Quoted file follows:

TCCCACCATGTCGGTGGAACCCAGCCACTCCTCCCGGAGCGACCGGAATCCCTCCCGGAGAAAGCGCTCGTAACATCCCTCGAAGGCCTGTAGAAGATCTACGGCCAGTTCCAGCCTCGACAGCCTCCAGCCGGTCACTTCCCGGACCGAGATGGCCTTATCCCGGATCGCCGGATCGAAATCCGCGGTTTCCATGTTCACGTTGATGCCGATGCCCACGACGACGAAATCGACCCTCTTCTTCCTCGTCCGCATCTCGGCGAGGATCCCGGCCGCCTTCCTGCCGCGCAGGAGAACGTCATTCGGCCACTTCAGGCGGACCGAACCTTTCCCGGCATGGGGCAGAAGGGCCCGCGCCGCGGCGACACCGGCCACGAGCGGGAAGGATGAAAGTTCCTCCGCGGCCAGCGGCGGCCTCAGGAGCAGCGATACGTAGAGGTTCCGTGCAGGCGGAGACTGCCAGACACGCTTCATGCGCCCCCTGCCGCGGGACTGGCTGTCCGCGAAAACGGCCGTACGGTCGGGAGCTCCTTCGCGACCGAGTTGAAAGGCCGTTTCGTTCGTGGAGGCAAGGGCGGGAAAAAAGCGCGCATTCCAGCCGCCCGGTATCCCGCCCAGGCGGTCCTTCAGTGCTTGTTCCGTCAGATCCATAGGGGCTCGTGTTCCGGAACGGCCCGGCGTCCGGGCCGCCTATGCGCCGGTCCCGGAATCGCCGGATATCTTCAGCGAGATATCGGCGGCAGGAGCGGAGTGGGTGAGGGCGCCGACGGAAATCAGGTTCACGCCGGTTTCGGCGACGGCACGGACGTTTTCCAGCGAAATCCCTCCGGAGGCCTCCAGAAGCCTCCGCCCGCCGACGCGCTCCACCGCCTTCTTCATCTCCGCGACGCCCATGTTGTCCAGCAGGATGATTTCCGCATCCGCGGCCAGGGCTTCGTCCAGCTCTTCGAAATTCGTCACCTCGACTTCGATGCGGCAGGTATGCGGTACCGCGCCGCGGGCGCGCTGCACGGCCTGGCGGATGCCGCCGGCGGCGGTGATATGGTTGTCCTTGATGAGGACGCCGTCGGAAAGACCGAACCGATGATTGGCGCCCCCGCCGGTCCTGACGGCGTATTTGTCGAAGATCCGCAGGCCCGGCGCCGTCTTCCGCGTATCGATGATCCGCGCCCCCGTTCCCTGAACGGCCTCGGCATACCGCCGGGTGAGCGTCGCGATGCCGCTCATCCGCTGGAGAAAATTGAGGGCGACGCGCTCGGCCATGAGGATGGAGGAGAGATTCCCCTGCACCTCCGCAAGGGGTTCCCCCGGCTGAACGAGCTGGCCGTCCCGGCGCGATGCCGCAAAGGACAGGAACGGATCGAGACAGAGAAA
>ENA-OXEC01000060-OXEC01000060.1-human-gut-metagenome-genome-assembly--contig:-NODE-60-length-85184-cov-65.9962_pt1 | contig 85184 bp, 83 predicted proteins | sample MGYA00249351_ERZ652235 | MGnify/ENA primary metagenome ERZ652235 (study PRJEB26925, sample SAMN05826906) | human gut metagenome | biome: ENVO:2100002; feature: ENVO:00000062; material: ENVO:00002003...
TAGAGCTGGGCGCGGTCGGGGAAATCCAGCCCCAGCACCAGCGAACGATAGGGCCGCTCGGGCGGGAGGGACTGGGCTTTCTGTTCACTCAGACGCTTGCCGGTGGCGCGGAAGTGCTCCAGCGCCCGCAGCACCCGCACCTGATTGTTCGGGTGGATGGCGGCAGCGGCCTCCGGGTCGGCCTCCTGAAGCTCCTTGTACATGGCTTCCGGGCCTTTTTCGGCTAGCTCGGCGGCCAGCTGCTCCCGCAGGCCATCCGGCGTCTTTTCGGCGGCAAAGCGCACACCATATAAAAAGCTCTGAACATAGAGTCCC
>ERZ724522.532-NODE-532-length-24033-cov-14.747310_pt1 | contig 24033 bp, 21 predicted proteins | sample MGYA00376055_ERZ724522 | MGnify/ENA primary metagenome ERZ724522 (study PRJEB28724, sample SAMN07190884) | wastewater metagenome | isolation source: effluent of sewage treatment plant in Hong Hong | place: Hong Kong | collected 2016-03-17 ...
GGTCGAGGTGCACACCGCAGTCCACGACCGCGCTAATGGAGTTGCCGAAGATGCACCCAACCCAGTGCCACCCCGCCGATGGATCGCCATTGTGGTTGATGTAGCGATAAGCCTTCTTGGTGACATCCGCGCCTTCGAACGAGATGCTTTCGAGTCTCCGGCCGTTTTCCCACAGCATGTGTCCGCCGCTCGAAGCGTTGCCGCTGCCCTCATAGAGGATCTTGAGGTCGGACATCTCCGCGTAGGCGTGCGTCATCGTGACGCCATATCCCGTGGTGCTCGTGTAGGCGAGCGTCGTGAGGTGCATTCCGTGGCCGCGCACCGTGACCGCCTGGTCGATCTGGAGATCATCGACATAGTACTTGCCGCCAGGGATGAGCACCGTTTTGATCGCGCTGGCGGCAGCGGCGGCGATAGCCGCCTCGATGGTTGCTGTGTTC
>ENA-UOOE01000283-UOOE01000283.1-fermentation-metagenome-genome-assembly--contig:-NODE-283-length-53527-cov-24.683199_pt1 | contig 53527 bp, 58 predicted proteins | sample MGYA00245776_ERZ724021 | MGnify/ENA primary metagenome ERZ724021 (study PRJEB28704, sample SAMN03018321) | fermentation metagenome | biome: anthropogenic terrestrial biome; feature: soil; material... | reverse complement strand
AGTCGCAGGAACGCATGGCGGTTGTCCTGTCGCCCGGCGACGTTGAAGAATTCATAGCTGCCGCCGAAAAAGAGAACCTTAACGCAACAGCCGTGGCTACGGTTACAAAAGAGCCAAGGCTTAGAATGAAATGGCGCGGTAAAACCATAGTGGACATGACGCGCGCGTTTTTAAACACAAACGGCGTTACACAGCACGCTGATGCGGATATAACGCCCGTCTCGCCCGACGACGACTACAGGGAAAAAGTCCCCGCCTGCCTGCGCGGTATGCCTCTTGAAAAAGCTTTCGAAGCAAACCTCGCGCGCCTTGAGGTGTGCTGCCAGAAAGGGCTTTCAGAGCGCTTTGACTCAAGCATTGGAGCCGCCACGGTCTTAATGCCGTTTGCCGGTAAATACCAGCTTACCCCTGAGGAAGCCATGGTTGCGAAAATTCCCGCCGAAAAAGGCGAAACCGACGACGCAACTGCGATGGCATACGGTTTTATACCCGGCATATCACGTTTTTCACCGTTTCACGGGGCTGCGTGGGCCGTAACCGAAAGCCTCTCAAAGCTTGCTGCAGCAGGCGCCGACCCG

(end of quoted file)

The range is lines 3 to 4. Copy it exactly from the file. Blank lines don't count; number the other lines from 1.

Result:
TAGAGCTGGGCGCGGTCGGGGAAATCCAGCCCCAGCACCAGCGAACGATAGGGCCGCTCGGGCGGGAGGGACTGGGCTTTCTGTTCACTCAGACGCTTGCCGGTGGCGCGGAAGTGCTCCAGCGCCCGCAGCACCCGCACCTGATTGTTCGGGTGGATGGCGGCAGCGGCCTCCGGGTCGGCCTCCTGAAGCTCCTTGTACATGGCTTCCGGGCCTTTTTCGGCTAGCTCGGCGGCCAGCTGCTCCCGCAGGCCATCCGGCGTCTTTTCGGCGGCAAAGCGCACACCATATAAAAAGCTCTGAACATAGAGTCCC
>ERZ724522.532-NODE-532-length-24033-cov-14.747310_pt1 | contig 24033 bp, 21 predicted proteins | sample MGYA00376055_ERZ724522 | MGnify/ENA primary metagenome ERZ724522 (study PRJEB28724, sample SAMN07190884) | wastewater metagenome | isolation source: effluent of sewage treatment plant in Hong Hong | place: Hong Kong | collected 2016-03-17 ...